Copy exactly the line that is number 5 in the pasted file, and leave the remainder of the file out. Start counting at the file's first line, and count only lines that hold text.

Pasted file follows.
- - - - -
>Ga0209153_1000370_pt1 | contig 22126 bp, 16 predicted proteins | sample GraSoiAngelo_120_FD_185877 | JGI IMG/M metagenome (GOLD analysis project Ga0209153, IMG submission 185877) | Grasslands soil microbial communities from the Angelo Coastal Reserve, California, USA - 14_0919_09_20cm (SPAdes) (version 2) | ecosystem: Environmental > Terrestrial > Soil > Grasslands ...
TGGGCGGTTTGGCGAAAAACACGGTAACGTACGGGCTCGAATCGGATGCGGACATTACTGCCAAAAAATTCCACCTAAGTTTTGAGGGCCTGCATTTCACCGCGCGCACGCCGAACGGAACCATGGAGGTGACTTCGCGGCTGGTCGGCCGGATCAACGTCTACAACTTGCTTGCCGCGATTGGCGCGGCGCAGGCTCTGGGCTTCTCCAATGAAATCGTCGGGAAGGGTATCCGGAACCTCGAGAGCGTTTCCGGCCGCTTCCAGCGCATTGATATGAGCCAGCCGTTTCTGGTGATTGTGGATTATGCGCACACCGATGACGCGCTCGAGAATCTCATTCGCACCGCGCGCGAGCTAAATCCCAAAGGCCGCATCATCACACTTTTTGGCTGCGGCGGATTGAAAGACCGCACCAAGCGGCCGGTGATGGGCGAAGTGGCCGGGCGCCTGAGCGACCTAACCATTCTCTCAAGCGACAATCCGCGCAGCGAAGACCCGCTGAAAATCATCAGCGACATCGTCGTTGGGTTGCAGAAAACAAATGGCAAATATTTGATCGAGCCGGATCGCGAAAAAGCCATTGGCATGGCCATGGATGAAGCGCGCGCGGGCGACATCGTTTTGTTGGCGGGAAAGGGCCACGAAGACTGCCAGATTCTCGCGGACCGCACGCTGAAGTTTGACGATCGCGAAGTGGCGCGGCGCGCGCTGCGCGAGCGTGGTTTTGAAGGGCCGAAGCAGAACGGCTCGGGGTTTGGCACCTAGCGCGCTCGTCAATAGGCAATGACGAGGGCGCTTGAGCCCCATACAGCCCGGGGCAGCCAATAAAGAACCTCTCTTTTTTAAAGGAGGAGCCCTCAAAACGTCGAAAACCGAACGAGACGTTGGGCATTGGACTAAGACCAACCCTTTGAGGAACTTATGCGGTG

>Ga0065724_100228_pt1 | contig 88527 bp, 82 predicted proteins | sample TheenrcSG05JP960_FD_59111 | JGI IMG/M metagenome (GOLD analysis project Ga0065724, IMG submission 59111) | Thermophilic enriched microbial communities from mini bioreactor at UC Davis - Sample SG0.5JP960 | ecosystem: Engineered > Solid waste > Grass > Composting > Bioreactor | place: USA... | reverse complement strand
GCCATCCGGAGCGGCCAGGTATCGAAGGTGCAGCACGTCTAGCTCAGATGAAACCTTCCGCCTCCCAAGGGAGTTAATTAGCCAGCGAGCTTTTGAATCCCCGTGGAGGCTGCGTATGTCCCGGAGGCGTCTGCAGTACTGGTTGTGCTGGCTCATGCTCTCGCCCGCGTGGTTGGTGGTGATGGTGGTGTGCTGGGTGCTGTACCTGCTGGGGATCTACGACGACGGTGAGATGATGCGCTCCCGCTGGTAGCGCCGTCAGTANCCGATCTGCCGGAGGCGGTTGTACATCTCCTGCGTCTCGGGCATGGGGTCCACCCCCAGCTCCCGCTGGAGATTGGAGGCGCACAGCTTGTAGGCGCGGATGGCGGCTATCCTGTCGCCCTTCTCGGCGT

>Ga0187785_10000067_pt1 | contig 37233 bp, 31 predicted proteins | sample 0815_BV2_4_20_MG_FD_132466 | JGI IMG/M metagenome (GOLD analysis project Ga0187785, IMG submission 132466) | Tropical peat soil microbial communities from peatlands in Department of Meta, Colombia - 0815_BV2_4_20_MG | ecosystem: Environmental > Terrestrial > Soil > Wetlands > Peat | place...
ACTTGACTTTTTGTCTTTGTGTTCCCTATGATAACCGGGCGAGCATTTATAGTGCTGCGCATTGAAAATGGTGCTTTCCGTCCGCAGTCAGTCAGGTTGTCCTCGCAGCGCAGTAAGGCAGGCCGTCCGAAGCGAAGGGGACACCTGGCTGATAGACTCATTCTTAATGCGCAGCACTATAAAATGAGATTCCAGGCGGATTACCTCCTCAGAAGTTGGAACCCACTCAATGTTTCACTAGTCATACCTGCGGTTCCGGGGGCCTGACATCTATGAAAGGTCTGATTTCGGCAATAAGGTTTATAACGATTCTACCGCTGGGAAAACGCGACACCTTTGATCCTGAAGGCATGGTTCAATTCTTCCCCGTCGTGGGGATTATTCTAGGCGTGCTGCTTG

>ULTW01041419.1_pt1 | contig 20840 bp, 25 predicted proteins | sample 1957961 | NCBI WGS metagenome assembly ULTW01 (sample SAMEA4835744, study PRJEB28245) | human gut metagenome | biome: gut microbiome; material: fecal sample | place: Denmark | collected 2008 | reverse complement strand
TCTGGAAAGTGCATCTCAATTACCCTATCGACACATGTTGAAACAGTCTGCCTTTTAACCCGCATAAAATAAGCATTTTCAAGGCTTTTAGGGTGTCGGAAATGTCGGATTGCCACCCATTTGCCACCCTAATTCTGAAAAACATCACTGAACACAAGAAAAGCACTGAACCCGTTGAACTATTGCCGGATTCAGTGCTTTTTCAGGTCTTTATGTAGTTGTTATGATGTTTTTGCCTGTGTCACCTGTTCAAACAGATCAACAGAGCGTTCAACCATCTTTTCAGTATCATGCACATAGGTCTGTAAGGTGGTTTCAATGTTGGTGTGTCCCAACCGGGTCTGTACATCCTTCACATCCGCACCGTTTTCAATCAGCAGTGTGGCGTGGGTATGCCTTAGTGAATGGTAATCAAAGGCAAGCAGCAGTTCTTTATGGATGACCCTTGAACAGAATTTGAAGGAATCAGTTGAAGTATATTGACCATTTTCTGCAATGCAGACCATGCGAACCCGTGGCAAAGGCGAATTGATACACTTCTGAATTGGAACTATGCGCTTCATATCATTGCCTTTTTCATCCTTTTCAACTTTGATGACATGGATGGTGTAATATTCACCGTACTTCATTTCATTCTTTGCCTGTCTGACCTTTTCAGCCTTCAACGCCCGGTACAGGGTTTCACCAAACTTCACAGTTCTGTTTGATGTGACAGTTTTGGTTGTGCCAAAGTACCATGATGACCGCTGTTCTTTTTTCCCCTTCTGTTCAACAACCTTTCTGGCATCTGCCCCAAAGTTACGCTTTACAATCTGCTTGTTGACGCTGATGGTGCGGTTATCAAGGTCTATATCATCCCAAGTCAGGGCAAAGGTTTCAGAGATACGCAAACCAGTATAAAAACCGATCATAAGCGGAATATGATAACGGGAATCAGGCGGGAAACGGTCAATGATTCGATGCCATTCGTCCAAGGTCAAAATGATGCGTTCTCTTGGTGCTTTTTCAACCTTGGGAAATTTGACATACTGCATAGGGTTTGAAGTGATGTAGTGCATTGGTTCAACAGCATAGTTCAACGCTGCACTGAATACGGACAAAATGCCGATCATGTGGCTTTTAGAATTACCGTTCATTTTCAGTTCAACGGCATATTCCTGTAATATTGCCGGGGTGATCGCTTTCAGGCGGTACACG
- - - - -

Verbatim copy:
>Ga0187785_10000067_pt1 | contig 37233 bp, 31 predicted proteins | sample 0815_BV2_4_20_MG_FD_132466 | JGI IMG/M metagenome (GOLD analysis project Ga0187785, IMG submission 132466) | Tropical peat soil microbial communities from peatlands in Department of Meta, Colombia - 0815_BV2_4_20_MG | ecosystem: Environmental > Terrestrial > Soil > Wetlands > Peat | place...